On Verge of Collapse, Giants Grab Division Lead With a Leaping Catch


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Tight end Larry Donnell making the game-winning reception with 21 seconds to play as the 49ers’ NaVorro Bowman and Antoine Bethea defended.

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Robert Deutsch/USA Today Sports, via Reuters

EAST RUTHERFORD, N.J. — Eli Manning had engineered dozens of come-from-behind touchdown drives late in games, including two that had won Super Bowls. But on Sunday night against the San Francisco 49ers, as he entered the huddle with the Giants trailing by 4 points with 105 seconds remaining, Manning looked around and saw that he was missing his top three wide receivers.

Odell Beckham Jr., who had played spectacularly, was nursing a sore hamstring. Rueben Randle, the team’s second receiver, was also sidelined with a leg injury. Victor Cruz, Manning’s most reliable outlet in this kind of situation, was not even in uniform.

The Giants had led the 49ers only a few minutes earlier. Indeed, the Giants had led for most of the game, with Manning on his way to a career high in completions. But to avoid a third fourth-quarter collapse by the Giants in five games this season, Manning would have to lead the team 82 yards to a touchdown.

And for the time being, his receivers were Geremy Davis, Dwayne Harris and Myles White, who had been put on the roster just last week.

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But in one of the best regular-season last-minute performances of his career — and aided by a late-game appearance by Beckham — Manning got the most out of his supporting cast. With 21 seconds left, Manning fired a precise throw to the back of the end zone, over two San Francisco defenders, and the 6-foot-6 tight end Larry Donnell leapt to snag it for a 12-yard touchdown that gave the Giants an implausible 30-27 victory.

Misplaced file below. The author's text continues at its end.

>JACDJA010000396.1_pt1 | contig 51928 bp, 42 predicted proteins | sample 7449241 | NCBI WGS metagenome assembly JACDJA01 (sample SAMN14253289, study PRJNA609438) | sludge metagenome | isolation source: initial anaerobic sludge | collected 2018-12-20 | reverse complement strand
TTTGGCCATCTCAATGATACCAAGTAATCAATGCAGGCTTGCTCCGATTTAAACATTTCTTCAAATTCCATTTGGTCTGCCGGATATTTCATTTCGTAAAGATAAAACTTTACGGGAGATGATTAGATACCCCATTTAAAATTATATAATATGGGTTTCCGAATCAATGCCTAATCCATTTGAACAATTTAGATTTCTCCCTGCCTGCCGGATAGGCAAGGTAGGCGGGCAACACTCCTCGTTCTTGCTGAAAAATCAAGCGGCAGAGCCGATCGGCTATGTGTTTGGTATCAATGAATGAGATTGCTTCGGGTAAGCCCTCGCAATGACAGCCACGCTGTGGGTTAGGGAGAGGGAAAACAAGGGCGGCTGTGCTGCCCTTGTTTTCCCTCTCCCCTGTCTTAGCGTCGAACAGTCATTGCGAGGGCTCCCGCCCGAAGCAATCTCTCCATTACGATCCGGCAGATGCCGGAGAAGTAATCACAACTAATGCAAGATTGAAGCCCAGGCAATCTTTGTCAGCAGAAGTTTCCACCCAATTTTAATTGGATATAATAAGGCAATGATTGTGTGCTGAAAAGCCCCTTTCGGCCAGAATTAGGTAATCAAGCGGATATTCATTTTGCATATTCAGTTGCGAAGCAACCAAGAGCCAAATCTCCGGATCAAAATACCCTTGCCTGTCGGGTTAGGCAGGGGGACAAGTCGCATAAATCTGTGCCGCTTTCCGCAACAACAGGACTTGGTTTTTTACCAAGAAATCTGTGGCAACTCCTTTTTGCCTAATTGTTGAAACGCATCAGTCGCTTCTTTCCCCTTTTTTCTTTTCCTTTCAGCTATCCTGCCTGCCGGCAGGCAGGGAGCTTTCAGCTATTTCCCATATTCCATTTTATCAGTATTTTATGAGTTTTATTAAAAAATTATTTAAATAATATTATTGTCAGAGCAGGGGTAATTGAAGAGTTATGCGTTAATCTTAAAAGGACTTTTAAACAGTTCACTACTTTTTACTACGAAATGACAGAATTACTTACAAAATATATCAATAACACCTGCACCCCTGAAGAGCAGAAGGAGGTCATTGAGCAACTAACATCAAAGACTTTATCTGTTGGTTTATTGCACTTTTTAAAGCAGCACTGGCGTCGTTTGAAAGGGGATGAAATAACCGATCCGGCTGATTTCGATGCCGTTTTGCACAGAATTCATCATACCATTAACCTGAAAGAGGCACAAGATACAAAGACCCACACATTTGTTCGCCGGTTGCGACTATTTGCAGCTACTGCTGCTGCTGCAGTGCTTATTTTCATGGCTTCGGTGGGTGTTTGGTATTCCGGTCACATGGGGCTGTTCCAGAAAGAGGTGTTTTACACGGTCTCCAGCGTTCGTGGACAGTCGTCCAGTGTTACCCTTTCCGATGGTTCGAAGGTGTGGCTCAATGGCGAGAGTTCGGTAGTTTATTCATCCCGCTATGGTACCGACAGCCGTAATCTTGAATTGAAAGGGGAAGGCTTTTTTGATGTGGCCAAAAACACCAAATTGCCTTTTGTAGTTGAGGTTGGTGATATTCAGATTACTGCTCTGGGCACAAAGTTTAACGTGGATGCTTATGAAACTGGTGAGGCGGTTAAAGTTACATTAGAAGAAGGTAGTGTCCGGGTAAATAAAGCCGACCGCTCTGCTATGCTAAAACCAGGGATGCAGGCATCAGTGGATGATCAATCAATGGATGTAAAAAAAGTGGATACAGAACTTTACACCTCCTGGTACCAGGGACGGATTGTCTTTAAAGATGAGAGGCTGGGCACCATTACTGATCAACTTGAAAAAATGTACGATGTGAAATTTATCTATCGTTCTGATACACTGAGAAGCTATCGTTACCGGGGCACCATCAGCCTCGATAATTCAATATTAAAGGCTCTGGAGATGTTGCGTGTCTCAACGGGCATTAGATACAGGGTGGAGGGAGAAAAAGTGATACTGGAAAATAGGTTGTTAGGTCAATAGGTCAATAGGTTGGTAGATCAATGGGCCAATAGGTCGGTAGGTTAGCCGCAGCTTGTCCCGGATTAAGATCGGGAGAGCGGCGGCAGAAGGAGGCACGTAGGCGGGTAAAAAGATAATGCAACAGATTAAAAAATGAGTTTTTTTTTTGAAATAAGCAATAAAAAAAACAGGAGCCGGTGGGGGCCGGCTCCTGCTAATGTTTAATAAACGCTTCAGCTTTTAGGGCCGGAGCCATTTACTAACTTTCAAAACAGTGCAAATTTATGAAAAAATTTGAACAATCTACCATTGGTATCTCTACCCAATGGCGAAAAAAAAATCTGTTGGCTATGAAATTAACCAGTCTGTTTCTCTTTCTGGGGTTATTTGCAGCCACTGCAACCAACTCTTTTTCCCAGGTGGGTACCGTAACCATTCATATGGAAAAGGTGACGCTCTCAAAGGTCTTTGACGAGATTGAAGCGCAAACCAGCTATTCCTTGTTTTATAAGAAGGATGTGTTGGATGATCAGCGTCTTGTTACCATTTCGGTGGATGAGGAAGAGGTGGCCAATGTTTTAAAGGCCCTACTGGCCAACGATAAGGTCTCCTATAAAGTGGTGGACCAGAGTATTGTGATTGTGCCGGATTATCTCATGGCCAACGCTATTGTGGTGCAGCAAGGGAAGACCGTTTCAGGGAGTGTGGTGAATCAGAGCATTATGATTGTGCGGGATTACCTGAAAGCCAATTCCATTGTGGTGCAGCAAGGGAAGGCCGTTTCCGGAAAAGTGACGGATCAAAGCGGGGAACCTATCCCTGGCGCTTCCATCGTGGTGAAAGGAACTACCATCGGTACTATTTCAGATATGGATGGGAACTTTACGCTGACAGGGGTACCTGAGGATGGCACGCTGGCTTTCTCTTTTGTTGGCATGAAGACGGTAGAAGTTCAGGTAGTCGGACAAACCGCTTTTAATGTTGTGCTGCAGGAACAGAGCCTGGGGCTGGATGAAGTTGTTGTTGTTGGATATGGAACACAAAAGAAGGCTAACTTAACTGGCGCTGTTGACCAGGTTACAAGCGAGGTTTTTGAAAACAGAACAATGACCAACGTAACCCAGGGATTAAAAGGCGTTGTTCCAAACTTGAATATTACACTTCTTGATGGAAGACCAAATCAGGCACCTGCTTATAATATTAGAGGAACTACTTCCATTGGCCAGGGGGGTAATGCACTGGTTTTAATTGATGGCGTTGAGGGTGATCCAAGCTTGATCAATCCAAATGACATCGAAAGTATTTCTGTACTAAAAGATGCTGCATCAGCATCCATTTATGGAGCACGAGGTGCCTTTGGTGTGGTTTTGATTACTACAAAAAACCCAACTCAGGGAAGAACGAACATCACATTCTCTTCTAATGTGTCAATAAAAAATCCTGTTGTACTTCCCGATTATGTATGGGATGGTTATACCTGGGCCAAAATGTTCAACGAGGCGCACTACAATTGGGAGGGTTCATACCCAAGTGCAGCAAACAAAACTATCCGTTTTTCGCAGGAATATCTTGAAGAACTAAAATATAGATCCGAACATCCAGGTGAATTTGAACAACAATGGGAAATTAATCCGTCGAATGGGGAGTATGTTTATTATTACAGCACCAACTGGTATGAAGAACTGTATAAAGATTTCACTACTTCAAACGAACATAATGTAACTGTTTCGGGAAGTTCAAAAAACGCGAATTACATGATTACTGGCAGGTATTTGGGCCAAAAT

“It was a good night, one of the better ones, I guess,” said Manning, who completed 41 of 54 passes for 441 yards and three touchdowns.

With a characteristically sheepish expression, he added: “It was fun. A lot of fun.”

Donnell, whose soaring catch was a remarkable athletic feat as well, said: “That’s the way that play is designed — throw it high, and I’ll go up and get it. Once I got my hands on it, I was holding on. We needed to win that game.”

The victory was the third in a row for the Giants (3-2), who are now alone in first place in the N.F.C. East.

That outcome did not seem possible in the closing minutes of Sunday’s game. Manning even appeared to throw an interception in the final minute that would have clinched an upset victory for the 49ers (1-4), but the call was reversed after a video review.

The pivotal closing sequences began with the Giants taking a 23-20 lead with 4 minutes 29 seconds left.

At that point, it was up to the Giants’ defense to protect the lead. But the defense was undermanned, having lost middle linebacker Jon Beason to a concussion in the opening moments of the game.

Taking over at the 20-yard line, quarterback Colin Kaepernick, who competed 23 of 35 passes for 262 yards, quickly led the 49ers downfield. Consecutive long completions to wide receivers Torrey Smith and Anquan Boldin set up a 2-yard touchdown run by Carlos Hyde that gave the 49ers a 27-23 lead.